SILVER SPRING – Members of the Silver Spring community joined local leaders and county and state politicians to denounce the conclusions made by the Montgomery County Police, following an internal investigation into the actions of one of their officers in a police shooting of an African American man during the summer of 2018.
The Silver Spring Justice Coalition held a press conference and vigil, calling for justice for 41-year-old Robert Lawrence White, after an internal review concluded that Officer Anand Badgujar’s actions were lawful and shooting him was justified.
“(MCP) memo’s to the county executive essentially let themselves off the hook for the killing of Robert White last June,” Rev. Matt Braddock of Christ Congregational Church said. “We find the report disturbing, and it raises more questions than it answers.”
The administrative review, released on April 3 at the request of County Executive Marc Elrich, into White’s death came months after Howard County State’s Attorney Dario J. Broccolino ruled that the shooting was justified and no charges would be filed against Badgujar. As part of an agreement concerning officer-related shootings, Howard County officials took control of the investigation.
Body-camera footage of the June 11 incident shows Badgujar approaching White as he walked. As the officer told White “Hey, big man, you need to stop,” the resident ran toward Badgujar before running away. He continued to follow White into the 9200 block of Three Oaks Drive in Silver Spring.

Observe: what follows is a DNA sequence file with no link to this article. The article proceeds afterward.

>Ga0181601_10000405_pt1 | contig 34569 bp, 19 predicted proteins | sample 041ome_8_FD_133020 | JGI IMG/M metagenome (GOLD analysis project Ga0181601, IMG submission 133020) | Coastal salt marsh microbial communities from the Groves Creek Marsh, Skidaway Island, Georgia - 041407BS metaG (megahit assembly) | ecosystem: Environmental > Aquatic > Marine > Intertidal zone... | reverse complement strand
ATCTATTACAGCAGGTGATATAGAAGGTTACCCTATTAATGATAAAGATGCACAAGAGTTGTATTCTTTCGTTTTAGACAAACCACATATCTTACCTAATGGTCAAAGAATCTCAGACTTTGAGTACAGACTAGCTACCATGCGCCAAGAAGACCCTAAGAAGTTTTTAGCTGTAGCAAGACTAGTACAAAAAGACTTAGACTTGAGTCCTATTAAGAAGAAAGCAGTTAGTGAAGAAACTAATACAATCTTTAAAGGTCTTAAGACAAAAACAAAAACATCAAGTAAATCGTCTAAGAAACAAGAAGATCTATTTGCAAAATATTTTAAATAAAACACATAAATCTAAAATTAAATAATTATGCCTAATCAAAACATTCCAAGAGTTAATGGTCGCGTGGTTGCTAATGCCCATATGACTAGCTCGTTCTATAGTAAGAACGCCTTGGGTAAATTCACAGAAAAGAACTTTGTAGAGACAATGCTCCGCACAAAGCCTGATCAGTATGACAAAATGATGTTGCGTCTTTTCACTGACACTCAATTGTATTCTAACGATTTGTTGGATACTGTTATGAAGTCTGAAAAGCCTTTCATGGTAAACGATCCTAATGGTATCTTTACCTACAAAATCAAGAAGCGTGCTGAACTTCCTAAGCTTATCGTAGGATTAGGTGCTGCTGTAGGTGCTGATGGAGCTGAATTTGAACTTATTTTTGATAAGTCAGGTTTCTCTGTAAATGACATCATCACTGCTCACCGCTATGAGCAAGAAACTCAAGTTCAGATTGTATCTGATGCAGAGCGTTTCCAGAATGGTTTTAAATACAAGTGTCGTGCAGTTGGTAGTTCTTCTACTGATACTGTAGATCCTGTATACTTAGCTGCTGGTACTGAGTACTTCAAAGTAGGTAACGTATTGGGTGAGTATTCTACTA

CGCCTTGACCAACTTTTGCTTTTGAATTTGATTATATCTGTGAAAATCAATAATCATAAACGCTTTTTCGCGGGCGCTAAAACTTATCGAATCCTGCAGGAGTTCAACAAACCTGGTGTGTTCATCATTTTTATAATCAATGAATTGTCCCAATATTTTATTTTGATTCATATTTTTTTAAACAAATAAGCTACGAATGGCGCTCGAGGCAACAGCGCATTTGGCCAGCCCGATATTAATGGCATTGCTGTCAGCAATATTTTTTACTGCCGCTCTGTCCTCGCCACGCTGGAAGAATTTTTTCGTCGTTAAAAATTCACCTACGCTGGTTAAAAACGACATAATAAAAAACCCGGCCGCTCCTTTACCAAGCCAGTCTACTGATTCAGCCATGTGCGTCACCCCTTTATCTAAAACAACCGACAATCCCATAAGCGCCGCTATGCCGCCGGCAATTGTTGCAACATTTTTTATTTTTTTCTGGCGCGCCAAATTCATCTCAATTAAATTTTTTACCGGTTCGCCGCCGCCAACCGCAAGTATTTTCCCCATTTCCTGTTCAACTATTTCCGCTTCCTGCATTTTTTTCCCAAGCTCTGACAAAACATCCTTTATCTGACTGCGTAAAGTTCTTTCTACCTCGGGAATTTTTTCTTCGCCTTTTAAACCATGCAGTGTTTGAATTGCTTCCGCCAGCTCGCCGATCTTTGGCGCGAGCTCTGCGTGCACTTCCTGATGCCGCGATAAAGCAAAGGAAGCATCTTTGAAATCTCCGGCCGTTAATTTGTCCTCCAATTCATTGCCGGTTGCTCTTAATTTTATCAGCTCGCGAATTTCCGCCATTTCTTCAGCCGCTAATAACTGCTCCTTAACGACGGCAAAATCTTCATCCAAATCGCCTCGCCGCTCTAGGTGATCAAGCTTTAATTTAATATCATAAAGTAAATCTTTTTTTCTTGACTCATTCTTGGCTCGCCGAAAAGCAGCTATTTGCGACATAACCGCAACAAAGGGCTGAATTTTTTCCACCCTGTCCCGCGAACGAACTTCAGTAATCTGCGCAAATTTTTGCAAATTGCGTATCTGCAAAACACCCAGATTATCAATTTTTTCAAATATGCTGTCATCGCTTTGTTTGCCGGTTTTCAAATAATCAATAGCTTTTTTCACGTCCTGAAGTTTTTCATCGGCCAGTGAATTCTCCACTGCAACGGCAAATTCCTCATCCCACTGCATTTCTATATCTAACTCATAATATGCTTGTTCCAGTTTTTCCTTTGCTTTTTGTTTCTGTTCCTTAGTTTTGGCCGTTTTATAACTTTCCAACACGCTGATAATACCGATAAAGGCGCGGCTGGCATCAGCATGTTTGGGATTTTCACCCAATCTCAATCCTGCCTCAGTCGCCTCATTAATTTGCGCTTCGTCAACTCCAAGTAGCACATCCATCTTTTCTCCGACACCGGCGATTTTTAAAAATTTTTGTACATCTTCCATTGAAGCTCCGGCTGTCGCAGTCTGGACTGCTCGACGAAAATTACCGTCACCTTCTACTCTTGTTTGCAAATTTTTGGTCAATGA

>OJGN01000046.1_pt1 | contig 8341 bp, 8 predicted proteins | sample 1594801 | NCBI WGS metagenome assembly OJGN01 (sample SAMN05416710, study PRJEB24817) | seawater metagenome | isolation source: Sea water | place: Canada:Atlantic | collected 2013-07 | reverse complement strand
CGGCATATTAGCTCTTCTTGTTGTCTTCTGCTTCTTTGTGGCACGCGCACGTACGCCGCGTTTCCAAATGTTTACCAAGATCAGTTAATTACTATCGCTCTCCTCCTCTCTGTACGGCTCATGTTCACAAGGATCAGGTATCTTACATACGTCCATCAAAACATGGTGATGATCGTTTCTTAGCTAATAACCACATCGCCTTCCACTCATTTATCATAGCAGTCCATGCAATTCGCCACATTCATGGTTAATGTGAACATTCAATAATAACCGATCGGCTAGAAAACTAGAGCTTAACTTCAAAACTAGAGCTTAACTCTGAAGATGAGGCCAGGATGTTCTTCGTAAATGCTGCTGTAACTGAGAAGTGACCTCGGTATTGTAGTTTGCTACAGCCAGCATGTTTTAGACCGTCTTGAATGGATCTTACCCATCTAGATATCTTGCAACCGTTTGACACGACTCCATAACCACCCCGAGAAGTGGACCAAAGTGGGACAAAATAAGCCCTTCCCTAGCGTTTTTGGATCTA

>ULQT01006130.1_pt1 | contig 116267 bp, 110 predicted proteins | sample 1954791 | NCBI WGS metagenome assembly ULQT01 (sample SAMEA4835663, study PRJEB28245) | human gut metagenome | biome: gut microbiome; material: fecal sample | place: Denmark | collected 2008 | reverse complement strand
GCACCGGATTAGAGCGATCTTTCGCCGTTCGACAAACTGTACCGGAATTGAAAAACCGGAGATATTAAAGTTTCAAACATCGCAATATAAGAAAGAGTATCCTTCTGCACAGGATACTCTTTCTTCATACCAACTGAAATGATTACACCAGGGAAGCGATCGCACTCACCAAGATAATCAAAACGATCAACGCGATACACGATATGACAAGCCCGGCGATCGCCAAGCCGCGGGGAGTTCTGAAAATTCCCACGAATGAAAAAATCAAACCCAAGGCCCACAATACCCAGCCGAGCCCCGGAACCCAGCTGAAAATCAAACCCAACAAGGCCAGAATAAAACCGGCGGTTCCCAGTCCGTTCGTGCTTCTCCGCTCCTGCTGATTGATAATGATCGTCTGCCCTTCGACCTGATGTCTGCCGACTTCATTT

White charged Badgujar again, but this time, the county police officer shot him. White attempted to get back up, stood over the officer and tried to assault him before Badgujar shot him several times, killing White. The investigation into the incident showed that White was carrying a knife but did not use it in his interaction with the officer.
“When Mr. White continued assaulting the officer, Officer Badgujar believed his life was in danger,” the report said. “Based on the actions of Mr. White in the video, there is ample evidence that Officer Badgujar was in danger of serious bodily harm, which would lawfully justify his use of deadly force.”
However, community leaders were not satisfied with the report and called the nature of the internal investigation results “callous and disappointing.” Carlean Ponder of the Silver Spring Justice Coalition told the more than 100 people in attendance at the Christ Congregational Church that MCP did not offer an apology to the family at any point during the investigation.
Members of the community held signs calling for justice for White and “Black lives matter” as speakers discussed the investigation. According to the report, Badgujar was justified in following White after noticing a rip in his clothes, but White put his hands in his pockets once addressed by the officer. Badgujar told investigators that the motion caused him to believe White was armed.
However, members of the Silver Spring Justice Coalition argued that this action should not have been a reason for Badgujar, who was in the area for an unrelated call, to follow White. Ponder said the officer’s actions can be interpreted as racially motivated and the continuation of unfair treatment by police toward African American men.